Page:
In a landmark accomplishment in the aviation industry, Air India has launched the first-ever commercial flight by an Indian carrier to fly from Delhi to San- Francisco charting the North Polar route. The passenger flight AI 173 undertook the journey on August 15 and was flagged by Air India Chairman and Managing Director Ashwani Lohani.
"Today Air India is set to add a new chapter to the annals of Indian Aviation with its epoch-making commercial flight AI 173 taking off from Delhi to SFO over the North Pole route. We congratulate our esteemed Passengers who are part of this Historical voyage. CMD Air India Shri Ashwani Lohani flagging off AI 173 the first commercial flight from Delhi to San- Francisco charting the North Polar route. Congratulations to our Pilots and Cabin Crew for being part of this landmark initiative," said AI.
#FlyAI : CMD Air India Shri Ashwani Lohani flagging off AI 173 the first commercial flight from Delhi to San- Francisco charting the North Polar route. Congratulations to our Pilots and Cabin Crew for being part of this landmark initiative. pic.twitter.com/FNZe3pkNrx
— Air India (@airindiain) August 14, 2019
Actor Vivek Oberoi, who was also a passenger in the flight, posted a video on social media. Taking pride in this feat of India, he showed clips while flying over the north pole.
According to news agency IANS, the flight was operated by Captain Ranjeesh Sharma and Captain Digvijay Singh. Air India Western Region Director Mukesh Bhatia said, "Passengers will benefit from the reduced fuel consumption and a better environment from the reduced carbon emissions. Situated on opposite sides of the Northern Hemisphere, India and North America would benefit immensely by using existing North Polar routes for commercial air operations," Bhatia had said.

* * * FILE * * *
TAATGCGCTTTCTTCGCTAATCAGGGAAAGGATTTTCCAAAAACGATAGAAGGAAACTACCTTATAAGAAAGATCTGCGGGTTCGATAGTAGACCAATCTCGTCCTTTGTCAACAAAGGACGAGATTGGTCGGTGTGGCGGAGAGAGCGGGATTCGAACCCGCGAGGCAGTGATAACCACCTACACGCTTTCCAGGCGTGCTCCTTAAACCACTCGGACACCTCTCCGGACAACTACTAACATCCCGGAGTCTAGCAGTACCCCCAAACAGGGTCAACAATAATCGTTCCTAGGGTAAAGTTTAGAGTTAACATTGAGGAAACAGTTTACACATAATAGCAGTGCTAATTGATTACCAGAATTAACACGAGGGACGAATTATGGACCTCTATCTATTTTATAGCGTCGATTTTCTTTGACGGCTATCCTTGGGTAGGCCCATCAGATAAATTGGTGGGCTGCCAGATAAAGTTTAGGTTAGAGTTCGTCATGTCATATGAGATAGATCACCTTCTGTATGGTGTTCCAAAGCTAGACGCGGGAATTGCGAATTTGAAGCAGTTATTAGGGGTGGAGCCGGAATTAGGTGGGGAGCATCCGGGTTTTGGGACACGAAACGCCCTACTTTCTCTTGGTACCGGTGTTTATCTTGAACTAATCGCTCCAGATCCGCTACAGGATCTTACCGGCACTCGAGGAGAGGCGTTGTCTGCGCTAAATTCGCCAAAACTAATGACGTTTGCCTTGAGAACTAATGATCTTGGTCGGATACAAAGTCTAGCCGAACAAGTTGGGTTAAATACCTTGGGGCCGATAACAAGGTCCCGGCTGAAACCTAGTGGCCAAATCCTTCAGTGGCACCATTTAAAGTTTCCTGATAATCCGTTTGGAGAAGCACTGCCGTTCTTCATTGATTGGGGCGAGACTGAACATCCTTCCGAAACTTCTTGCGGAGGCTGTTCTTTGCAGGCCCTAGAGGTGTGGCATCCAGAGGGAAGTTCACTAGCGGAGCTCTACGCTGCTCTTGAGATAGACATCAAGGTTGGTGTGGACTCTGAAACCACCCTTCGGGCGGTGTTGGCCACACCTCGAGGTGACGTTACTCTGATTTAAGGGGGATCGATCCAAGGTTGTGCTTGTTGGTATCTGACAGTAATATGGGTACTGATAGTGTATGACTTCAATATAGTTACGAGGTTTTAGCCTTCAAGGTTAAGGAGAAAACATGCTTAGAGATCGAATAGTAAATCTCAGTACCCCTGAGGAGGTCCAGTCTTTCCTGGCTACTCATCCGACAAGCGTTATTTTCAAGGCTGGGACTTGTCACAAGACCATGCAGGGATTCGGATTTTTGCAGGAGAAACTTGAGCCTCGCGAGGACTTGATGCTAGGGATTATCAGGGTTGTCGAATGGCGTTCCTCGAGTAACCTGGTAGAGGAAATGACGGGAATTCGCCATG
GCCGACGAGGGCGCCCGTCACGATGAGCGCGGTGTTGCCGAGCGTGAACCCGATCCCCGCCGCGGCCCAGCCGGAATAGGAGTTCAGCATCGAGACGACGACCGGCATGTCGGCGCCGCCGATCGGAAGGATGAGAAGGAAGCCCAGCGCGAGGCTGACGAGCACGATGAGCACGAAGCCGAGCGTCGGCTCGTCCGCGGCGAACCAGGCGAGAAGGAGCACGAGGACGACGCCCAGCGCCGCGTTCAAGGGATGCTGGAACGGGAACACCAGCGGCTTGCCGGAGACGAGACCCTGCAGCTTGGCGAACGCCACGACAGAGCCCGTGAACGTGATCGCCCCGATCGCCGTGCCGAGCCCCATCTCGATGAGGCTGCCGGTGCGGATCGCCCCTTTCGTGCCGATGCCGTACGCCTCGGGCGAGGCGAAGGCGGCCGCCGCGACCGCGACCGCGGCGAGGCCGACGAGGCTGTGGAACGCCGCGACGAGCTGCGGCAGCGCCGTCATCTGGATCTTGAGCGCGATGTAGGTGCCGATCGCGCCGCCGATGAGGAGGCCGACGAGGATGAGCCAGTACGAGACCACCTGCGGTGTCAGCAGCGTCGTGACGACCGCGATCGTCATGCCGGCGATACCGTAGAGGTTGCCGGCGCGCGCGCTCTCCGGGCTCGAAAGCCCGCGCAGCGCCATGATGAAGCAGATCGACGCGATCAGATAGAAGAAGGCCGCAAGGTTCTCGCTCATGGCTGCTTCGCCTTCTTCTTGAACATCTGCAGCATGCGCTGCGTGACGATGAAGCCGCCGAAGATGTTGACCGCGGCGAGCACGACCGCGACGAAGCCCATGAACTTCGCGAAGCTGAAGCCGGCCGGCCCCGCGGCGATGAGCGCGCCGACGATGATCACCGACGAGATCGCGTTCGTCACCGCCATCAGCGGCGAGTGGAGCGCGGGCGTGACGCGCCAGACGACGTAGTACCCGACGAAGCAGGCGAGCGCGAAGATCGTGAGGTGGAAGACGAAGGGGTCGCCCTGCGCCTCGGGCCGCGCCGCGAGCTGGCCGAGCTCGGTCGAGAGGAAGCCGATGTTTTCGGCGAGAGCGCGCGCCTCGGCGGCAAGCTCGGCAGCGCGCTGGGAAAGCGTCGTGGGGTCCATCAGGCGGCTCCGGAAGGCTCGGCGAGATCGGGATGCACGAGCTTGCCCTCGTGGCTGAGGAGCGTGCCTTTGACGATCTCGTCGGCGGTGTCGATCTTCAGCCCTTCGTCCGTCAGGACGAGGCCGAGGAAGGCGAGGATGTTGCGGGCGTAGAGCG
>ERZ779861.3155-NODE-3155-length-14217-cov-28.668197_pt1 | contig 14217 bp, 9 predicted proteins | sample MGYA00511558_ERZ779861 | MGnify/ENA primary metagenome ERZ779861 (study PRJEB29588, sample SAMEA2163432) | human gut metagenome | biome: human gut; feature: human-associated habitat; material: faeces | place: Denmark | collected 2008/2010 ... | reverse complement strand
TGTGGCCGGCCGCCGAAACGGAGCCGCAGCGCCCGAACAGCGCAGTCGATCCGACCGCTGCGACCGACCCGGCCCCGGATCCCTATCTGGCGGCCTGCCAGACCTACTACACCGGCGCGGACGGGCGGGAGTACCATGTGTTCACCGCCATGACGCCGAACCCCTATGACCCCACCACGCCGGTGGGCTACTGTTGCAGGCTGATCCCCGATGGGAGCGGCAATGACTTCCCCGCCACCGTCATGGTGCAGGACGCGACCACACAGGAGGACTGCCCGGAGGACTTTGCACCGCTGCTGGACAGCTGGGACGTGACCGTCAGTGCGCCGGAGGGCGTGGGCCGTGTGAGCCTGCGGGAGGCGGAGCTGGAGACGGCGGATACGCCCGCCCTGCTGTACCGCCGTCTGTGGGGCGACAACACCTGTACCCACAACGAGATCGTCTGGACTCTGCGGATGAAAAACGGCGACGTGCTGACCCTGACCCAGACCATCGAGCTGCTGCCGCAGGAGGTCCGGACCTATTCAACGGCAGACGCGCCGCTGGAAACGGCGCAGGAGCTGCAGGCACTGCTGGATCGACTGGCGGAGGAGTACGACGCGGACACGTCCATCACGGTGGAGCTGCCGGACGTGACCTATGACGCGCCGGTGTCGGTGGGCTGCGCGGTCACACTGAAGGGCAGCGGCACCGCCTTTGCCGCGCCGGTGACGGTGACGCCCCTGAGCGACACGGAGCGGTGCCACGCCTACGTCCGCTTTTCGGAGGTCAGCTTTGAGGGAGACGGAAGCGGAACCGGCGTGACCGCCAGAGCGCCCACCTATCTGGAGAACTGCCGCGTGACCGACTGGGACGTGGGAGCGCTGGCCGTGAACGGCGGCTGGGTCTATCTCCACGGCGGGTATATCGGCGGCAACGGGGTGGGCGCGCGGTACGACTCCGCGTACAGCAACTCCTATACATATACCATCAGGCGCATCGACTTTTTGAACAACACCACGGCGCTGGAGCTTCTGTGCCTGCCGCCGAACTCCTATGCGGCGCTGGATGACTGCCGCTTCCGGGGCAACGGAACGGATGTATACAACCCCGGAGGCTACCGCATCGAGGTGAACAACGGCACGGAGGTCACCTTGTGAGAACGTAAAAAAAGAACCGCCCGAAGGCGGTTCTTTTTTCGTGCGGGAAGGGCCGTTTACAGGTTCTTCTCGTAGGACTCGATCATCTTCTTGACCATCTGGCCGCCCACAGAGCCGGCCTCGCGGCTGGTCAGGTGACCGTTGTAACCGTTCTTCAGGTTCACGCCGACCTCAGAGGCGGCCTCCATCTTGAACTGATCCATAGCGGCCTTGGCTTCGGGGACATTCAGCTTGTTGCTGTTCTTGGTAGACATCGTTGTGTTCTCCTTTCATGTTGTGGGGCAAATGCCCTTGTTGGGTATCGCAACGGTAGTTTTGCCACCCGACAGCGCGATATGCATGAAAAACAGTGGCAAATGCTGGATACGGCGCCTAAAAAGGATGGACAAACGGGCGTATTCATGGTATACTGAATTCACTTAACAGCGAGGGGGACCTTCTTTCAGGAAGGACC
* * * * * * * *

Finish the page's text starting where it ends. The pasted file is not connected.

Air India had conquered this frontier in 2007 when Captain Amitabh Singh -- currently, Director (Operations) -- flew a Boeing 777 over the polar region. He had taken delivery of the brand new aircraft and flew it over the North Pole from Seattle to New Delhi, going in the record books as the first Indian pilot to notch this feat.
The AI already has flights to the US from the Atlantic and Pacific routes as part of its endeavour to conserve fuel, slash travel time, improve aircraft utility and reduce carbon emissions. According to AI, the fuel-saving on the Polar route is expected to be in the region of two-seven tonnes with a resultant decrease in carbon emission of 6 to 21 tonnes per flight and is part of the initiative of the Fuel Conservation Committee of the airline.
The North Pole region has given airlines an opportunity to reach destinations previously not available for non-stop services and reduce flying times on existing routes and city pairs, he pointed out. Increasing use of these route has resulted in major improvements in areas of aviation infrastructure like communications, air traffic control, and services supplies at remote airports. However, most of the Polar region still falls short of the infrastructure and the logistics standards of the more widely used air-spaces, thereby offering unique opportunities laced with distinct challenges, Bhati explained.
"For instance, the area of Magnetic unreliability, limited choices for diversion to alternative airports, solar radiation, fuel freezing, passenger and aircraft retrieval in case of diversions, are some specific factors requiring active mitigation to ensure equivalent levels of safety," Bhatia added.
In case of diversion of a flight on the Polar region, the AI has hired a Diversion Support Agency to assist in the aircraft and passenger retrieval.
In this context, the Directorate General of Civil Aviation (DGCA)`s Operations Circular 02.2019 on `Polar Operations` clearly defines the requirements for airlines to operate in the Polar region with sufficient documentation and clear guidelines.
The AI has secured approvals from the DGCA and FAA, crew training, weather monitoring, alternate selection and aircraft serviceability are enhanced to ensure safety in operations.
Interestingly, Polar flights have been in operation since 1937, when a Soviet pilot Valery Chkalov became the first to fly a single-engine aircraft from Moscow to Vancouver (Washington State) in the US over the North Pole covering the 8,811 km distance in 63 hours.